Re: Live that everyday

        Been there a few times. and FEP out of maintenance had 8 fans, then 7 then 6, you know where this is going, it started throwing faults 2 days before we were replacing it when it was down to 2 fams. We kept it limping along using tower fans from the office on their sides and taking the front and back panels off.

        We had an old ICL DRS system which was being decommissioned, the cashier just had to do closing balances and run a couple of reports to get the data out when she spilt orange juice on her keyboard washing and drying the keyboard didn't work, and as it was a non standard device we were in a hole, I ended up having to send a couple of guys down into the basement to look through the scarp waiting to go to the recyclers of days later. it had 6 months worth of obsolete pre-pc equipment in it amazingly they found the right keyboard after a couple of hours. It's not often that the dice roll that way

        1. Martin an gof Silver badge

          Re: Live that everyday

          Fans are an interesting one. Most small fans are standard sizes and ratings, but occasionally you find one that isn't. I have a large fleet of projectors at work, mid-range Panasonic DLP units - bigger than the sorts of things you find in boardrooms.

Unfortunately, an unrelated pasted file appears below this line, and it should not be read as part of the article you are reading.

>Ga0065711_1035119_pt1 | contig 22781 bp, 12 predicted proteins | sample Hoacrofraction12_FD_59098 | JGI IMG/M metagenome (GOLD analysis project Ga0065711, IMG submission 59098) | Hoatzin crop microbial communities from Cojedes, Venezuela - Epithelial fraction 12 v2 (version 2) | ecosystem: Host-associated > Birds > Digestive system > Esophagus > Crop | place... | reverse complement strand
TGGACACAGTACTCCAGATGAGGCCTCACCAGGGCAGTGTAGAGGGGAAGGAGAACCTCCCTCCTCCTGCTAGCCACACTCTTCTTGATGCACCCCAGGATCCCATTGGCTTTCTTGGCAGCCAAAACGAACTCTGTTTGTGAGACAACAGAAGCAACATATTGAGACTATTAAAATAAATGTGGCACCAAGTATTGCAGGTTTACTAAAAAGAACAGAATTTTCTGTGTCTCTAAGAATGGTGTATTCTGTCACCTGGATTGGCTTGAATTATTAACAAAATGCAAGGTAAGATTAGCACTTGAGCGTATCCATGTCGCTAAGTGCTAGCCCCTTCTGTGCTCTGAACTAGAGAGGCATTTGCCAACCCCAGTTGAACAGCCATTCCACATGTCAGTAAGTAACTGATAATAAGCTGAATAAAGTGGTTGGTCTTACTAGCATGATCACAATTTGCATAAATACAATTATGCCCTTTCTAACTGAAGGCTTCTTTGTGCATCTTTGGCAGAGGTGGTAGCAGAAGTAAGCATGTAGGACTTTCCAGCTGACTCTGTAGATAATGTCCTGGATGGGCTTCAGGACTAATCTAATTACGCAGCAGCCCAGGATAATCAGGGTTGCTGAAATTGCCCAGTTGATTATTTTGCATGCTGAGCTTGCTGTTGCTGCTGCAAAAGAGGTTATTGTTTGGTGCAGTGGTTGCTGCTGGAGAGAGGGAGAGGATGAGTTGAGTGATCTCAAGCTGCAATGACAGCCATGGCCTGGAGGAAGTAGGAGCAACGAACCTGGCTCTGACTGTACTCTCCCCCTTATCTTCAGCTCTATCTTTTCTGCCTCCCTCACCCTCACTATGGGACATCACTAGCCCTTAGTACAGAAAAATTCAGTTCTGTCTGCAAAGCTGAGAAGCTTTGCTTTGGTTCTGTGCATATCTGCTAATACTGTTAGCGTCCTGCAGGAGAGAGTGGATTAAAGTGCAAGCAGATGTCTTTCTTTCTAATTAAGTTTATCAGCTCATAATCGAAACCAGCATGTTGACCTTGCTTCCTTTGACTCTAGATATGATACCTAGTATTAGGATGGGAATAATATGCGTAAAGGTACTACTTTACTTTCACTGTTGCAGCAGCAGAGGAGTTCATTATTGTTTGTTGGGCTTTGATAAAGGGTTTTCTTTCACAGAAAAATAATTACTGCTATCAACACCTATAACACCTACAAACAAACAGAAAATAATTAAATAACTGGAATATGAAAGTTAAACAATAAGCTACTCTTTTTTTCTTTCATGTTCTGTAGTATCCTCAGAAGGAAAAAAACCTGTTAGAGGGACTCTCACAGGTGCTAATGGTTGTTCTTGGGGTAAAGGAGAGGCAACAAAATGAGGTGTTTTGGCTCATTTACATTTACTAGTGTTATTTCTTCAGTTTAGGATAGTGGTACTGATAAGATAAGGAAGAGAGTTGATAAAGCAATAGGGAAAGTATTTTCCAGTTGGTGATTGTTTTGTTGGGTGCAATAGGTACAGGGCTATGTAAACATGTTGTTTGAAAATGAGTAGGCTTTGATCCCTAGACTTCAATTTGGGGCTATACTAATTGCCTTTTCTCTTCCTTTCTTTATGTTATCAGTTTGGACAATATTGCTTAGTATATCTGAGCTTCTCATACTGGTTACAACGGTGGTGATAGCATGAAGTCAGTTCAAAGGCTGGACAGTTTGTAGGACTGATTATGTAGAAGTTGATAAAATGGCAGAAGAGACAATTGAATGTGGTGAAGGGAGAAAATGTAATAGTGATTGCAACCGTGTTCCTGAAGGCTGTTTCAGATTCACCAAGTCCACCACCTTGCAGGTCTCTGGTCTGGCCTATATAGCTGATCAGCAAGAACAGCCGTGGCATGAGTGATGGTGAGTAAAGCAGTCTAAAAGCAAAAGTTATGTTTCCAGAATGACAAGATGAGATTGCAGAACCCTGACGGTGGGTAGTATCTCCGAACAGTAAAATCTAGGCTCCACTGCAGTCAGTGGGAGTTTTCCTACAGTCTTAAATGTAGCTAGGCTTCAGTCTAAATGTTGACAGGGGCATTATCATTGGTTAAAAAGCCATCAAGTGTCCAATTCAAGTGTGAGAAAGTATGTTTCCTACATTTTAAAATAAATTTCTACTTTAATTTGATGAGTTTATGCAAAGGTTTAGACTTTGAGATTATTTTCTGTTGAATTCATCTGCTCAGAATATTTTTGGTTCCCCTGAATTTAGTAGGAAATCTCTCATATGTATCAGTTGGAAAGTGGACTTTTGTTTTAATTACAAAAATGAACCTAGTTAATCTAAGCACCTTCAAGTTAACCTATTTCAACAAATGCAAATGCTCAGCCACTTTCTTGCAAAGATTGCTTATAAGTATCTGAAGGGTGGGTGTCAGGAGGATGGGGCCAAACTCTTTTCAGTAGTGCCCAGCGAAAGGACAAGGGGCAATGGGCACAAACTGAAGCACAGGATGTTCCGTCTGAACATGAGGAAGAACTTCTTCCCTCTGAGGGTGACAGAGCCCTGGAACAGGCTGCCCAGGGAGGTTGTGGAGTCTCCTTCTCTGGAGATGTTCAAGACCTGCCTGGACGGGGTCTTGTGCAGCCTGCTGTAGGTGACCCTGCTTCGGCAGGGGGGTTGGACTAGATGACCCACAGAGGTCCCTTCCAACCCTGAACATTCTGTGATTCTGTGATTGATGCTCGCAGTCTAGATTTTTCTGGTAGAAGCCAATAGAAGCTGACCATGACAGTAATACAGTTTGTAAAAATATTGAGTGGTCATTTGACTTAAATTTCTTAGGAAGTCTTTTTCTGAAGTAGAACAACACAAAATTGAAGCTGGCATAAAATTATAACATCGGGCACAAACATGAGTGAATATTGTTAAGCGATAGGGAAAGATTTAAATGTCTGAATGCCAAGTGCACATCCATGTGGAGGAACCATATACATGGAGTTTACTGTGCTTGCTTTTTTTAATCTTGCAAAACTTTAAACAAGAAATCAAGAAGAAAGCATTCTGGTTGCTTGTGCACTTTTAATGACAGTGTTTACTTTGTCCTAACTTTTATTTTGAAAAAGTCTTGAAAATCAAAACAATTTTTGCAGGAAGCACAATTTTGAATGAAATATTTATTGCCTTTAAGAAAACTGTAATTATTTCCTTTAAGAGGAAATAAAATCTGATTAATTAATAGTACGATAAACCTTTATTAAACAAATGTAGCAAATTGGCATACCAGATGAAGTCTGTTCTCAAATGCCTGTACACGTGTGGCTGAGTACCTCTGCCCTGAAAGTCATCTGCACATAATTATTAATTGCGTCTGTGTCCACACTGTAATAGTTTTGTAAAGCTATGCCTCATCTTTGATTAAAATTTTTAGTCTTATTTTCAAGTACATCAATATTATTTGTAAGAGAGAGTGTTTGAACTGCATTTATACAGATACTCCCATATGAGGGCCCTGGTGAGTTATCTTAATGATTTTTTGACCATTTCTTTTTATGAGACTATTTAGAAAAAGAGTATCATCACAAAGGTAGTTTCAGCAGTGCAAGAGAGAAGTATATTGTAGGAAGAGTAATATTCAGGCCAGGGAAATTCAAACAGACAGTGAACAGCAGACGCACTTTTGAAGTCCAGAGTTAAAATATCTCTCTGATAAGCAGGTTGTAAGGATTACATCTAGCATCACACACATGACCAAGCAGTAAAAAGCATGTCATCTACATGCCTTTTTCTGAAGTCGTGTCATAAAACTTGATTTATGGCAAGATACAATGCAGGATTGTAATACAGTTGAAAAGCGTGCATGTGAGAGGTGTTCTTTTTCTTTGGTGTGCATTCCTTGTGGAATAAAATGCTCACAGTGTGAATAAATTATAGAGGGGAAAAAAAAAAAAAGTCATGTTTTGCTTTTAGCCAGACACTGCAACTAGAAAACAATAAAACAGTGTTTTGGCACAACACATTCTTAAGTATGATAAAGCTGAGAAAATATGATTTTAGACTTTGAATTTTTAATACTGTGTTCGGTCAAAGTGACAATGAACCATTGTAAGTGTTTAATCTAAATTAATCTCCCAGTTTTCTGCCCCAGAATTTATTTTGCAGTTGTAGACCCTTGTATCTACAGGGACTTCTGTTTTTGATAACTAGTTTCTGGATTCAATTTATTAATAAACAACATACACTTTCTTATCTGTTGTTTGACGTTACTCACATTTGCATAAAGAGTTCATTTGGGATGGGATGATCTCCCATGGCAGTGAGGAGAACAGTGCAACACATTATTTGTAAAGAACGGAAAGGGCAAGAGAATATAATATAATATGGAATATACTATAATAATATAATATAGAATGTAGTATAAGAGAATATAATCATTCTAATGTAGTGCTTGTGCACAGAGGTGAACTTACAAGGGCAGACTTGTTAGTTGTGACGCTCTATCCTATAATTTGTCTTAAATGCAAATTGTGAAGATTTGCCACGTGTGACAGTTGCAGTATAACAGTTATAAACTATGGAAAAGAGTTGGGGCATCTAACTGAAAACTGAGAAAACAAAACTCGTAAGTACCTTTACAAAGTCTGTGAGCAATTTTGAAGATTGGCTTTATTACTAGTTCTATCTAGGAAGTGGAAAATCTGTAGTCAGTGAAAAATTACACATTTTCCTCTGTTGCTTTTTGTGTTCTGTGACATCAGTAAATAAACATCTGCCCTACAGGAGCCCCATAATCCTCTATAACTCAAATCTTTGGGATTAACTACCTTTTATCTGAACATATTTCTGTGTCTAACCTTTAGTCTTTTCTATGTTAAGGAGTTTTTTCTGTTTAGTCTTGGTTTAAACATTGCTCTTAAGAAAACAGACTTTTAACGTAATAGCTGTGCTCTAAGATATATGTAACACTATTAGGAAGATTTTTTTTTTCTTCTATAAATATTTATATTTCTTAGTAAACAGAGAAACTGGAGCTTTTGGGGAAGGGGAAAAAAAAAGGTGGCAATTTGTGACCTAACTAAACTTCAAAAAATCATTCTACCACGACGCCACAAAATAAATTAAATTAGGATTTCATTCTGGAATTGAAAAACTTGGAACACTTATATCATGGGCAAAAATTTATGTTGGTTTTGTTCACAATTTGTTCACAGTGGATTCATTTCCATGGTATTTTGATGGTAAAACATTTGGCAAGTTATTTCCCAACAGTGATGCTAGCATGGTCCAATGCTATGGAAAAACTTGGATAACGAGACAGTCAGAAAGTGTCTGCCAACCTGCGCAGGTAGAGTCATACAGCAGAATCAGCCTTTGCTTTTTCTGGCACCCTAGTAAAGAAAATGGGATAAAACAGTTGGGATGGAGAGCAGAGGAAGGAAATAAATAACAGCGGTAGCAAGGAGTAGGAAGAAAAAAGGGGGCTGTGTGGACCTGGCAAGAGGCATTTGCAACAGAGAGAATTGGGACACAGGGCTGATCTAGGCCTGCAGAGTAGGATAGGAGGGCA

One "chassis" used in two models that we have (D5700 and D4000 projectors) has a very vulnerable "FAN1", which is a fan to cool the DLP unit. We've replaced many of these projectors by now, but I still have eight D4000 and two D5700 units in daily use, with run times in some cases well over 30,000 hours (I consider 20,000 hours a reasonable lifespan for our sort of use).

          You can't get spares for these projectors now, so if the DLP module goes (usually stuck or dead pixels) or the colour wheel goes (I've had one or two just "shatter") there's nothing you can do but it's nearly always FAN1 which fails first, a fan which probably cost Panasonic about 50p to buy-in and some of the projectors still in use have had fans transplanted into them from other, retired units.